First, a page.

General-purpose processor chips are increasing in computing power without increasing in price. These chips provide plenty of power to process the torrents of IoT data rushing into data centers.

Older processor chips are falling in price and offer more than enough processing power for many IoT applications that collect, crunch and present data.

These computing power advances mean that ever more ambitious IoT applications are becoming possible.


Field-Programmable Gate Arrays (FPGAs) and Graphics Processing Units (GPUs) provide high performance to computationally intensive systems. Co-processors offer higher performance per Watt for specialized instruction sets than general-purpose processor chips. A good example is the specialized chips Google designed and built for voice recognition on Android smartphones and personal assistants.

These co-processors significantly reduce the elapsed time and cost required to process and summarize the large volumes of time-series data that IoT devices typically generate.


The cost of memory for computing is continuing to decrease. The low price makes it possible to add at least some memory to even the smallest, cheapest IoT devices to retain more data.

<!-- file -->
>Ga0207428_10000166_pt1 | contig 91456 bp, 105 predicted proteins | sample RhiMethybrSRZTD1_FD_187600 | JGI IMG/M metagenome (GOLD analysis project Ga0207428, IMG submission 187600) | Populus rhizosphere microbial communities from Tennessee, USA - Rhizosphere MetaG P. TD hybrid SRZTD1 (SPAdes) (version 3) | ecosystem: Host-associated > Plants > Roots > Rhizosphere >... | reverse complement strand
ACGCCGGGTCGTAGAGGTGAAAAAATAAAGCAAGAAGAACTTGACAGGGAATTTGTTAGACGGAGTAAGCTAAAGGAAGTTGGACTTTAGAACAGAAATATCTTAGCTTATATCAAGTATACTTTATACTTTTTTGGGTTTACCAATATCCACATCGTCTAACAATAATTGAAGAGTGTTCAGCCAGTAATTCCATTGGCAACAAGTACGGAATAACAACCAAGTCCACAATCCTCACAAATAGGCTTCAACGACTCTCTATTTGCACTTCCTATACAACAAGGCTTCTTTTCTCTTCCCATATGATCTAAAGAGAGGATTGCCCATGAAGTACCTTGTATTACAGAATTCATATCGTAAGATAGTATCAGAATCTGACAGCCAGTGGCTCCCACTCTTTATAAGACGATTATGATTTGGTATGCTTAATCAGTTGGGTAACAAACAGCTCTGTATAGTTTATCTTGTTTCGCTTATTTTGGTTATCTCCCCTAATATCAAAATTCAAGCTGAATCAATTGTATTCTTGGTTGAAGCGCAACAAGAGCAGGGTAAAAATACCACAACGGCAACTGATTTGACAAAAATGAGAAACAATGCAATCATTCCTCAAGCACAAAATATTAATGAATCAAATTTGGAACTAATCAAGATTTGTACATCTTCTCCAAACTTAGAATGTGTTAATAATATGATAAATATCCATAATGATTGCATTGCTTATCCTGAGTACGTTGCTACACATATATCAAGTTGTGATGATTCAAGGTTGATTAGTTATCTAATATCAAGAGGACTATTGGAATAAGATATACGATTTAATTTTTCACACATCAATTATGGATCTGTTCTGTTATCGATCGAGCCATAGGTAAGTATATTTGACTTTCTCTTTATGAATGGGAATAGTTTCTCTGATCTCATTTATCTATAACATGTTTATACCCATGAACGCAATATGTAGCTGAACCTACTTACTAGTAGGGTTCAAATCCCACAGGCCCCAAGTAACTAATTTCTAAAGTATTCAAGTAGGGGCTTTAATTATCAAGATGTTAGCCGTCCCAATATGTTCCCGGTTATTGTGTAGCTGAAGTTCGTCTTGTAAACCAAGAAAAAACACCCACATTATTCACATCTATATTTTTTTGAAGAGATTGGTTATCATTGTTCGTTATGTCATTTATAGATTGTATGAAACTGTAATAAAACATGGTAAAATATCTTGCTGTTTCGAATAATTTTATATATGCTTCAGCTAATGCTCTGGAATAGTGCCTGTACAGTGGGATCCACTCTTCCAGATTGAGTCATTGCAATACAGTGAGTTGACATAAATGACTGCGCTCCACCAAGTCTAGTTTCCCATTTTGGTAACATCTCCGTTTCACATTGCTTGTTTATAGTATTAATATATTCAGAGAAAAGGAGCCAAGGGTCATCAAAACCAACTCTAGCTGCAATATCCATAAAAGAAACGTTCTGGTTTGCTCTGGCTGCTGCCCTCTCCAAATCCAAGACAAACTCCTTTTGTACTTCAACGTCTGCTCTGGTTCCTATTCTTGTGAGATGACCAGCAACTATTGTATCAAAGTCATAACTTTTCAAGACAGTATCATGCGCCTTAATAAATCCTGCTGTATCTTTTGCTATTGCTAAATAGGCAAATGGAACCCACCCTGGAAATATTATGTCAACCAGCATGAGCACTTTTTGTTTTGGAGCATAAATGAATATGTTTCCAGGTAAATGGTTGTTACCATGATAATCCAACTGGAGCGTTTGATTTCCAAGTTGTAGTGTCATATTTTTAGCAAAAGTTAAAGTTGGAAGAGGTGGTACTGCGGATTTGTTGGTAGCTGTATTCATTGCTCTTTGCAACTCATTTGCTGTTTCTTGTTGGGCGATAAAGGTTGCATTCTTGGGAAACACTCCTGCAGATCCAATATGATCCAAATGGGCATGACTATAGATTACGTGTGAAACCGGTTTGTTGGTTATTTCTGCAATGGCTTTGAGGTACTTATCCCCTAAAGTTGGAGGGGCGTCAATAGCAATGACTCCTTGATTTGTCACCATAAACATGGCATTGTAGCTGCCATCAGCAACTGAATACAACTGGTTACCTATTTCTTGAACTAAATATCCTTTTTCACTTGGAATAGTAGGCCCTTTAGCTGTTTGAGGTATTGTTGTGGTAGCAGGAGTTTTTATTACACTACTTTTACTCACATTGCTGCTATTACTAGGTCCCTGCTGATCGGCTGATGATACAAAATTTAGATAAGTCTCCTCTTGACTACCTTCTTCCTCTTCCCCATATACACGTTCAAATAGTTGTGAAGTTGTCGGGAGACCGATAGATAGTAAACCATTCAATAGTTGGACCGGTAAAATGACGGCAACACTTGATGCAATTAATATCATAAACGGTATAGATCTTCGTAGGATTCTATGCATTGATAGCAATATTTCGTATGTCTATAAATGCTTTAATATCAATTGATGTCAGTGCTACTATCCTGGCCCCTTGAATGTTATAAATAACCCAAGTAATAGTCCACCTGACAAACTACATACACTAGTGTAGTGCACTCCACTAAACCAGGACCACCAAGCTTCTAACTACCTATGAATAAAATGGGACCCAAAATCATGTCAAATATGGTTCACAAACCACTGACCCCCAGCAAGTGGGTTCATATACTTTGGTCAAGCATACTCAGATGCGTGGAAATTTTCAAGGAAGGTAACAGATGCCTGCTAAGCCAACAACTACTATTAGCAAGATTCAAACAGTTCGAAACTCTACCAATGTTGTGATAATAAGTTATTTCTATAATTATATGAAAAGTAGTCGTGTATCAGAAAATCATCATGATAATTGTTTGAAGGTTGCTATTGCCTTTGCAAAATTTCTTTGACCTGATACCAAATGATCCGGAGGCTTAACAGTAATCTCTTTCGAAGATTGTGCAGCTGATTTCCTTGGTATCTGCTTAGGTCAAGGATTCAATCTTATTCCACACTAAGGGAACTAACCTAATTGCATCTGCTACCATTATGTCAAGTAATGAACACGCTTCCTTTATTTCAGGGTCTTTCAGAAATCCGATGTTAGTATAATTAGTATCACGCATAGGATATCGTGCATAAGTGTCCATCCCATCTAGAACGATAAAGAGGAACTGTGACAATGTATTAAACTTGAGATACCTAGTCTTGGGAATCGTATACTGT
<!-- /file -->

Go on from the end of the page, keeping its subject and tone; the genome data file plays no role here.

Low-cost memory enables a store-and-forward approach to communicating the IoT data to a central data center for storage and processing. Store-and-forward reduces the need for a more expensive, highly available network to gather the IoT data when IoT devices have no memory.

These memory cost reductions mean that ever more capable IoT devices can be deployed at decreasing cost.


The cost of disk and tape storage is continuing to decrease. The low price makes it possible to keep the large volume of detailed data that IoT devices generate indefinitely.

Some companies summarize IoT data to contain the growth of storage. Others recognize that IoT data is emerging as a strategic dataset that confers a competitive advantage to its owner.

These storage cost reductions mean companies can err on the side of caution and keep as much IoT data as possible.

Database Management Systems

Advanced database management systems (DBMS) are required to manage the large volume of detailed data that IoT devices typically generate.